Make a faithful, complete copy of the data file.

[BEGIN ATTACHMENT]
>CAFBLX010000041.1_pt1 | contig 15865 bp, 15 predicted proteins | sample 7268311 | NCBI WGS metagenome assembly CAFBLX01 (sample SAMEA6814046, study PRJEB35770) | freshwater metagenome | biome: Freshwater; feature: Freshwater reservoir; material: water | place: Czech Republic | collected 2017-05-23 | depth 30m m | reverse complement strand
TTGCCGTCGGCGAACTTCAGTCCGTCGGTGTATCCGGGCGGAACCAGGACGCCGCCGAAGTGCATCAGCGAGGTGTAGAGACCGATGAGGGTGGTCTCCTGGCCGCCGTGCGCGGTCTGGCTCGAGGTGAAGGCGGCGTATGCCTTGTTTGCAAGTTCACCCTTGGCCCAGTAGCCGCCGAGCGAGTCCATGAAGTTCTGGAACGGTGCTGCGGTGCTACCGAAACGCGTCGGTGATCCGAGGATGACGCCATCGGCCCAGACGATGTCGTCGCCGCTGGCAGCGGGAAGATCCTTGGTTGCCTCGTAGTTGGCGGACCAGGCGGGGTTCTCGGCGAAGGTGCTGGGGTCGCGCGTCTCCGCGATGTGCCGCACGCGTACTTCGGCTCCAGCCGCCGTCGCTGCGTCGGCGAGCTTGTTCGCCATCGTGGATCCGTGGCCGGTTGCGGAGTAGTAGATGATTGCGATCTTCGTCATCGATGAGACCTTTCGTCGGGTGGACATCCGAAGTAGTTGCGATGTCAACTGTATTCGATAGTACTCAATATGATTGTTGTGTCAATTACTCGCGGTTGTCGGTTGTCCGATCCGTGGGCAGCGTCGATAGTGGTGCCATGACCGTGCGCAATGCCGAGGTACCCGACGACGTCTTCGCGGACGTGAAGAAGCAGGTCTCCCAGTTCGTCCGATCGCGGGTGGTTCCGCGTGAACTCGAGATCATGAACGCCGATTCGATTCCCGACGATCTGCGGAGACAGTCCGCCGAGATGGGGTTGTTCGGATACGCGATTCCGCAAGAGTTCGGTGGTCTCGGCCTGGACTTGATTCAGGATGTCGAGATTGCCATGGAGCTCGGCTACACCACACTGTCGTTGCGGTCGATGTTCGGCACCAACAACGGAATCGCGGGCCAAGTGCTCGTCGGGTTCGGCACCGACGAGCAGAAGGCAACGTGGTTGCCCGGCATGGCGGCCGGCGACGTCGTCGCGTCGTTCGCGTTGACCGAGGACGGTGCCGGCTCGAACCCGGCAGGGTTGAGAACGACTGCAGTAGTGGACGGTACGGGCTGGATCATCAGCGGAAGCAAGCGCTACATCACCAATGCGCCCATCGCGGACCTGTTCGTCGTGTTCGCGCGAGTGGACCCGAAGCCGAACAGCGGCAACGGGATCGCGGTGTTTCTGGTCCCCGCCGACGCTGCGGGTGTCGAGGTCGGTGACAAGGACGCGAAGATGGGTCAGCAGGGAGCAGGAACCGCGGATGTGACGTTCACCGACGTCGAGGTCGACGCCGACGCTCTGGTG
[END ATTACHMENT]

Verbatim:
>CAFBLX010000041.1_pt1 | contig 15865 bp, 15 predicted proteins | sample 7268311 | NCBI WGS metagenome assembly CAFBLX01 (sample SAMEA6814046, study PRJEB35770) | freshwater metagenome | biome: Freshwater; feature: Freshwater reservoir; material: water | place: Czech Republic | collected 2017-05-23 | depth 30m m | reverse complement strand
TTGCCGTCGGCGAACTTCAGTCCGTCGGTGTATCCGGGCGGAACCAGGACGCCGCCGAAGTGCATCAGCGAGGTGTAGAGACCGATGAGGGTGGTCTCCTGGCCGCCGTGCGCGGTCTGGCTCGAGGTGAAGGCGGCGTATGCCTTGTTTGCAAGTTCACCCTTGGCCCAGTAGCCGCCGAGCGAGTCCATGAAGTTCTGGAACGGTGCTGCGGTGCTACCGAAACGCGTCGGTGATCCGAGGATGACGCCATCGGCCCAGACGATGTCGTCGCCGCTGGCAGCGGGAAGATCCTTGGTTGCCTCGTAGTTGGCGGACCAGGCGGGGTTCTCGGCGAAGGTGCTGGGGTCGCGCGTCTCCGCGATGTGCCGCACGCGTACTTCGGCTCCAGCCGCCGTCGCTGCGTCGGCGAGCTTGTTCGCCATCGTGGATCCGTGGCCGGTTGCGGAGTAGTAGATGATTGCGATCTTCGTCATCGATGAGACCTTTCGTCGGGTGGACATCCGAAGTAGTTGCGATGTCAACTGTATTCGATAGTACTCAATATGATTGTTGTGTCAATTACTCGCGGTTGTCGGTTGTCCGATCCGTGGGCAGCGTCGATAGTGGTGCCATGACCGTGCGCAATGCCGAGGTACCCGACGACGTCTTCGCGGACGTGAAGAAGCAGGTCTCCCAGTTCGTCCGATCGCGGGTGGTTCCGCGTGAACTCGAGATCATGAACGCCGATTCGATTCCCGACGATCTGCGGAGACAGTCCGCCGAGATGGGGTTGTTCGGATACGCGATTCCGCAAGAGTTCGGTGGTCTCGGCCTGGACTTGATTCAGGATGTCGAGATTGCCATGGAGCTCGGCTACACCACACTGTCGTTGCGGTCGATGTTCGGCACCAACAACGGAATCGCGGGCCAAGTGCTCGTCGGGTTCGGCACCGACGAGCAGAAGGCAACGTGGTTGCCCGGCATGGCGGCCGGCGACGTCGTCGCGTCGTTCGCGTTGACCGAGGACGGTGCCGGCTCGAACCCGGCAGGGTTGAGAACGACTGCAGTAGTGGACGGTACGGGCTGGATCATCAGCGGAAGCAAGCGCTACATCACCAATGCGCCCATCGCGGACCTGTTCGTCGTGTTCGCGCGAGTGGACCCGAAGCCGAACAGCGGCAACGGGATCGCGGTGTTTCTGGTCCCCGCCGACGCTGCGGGTGTCGAGGTCGGTGACAAGGACGCGAAGATGGGTCAGCAGGGAGCAGGAACCGCGGATGTGACGTTCACCGACGTCGAGGTCGACGCCGACGCTCTGGTG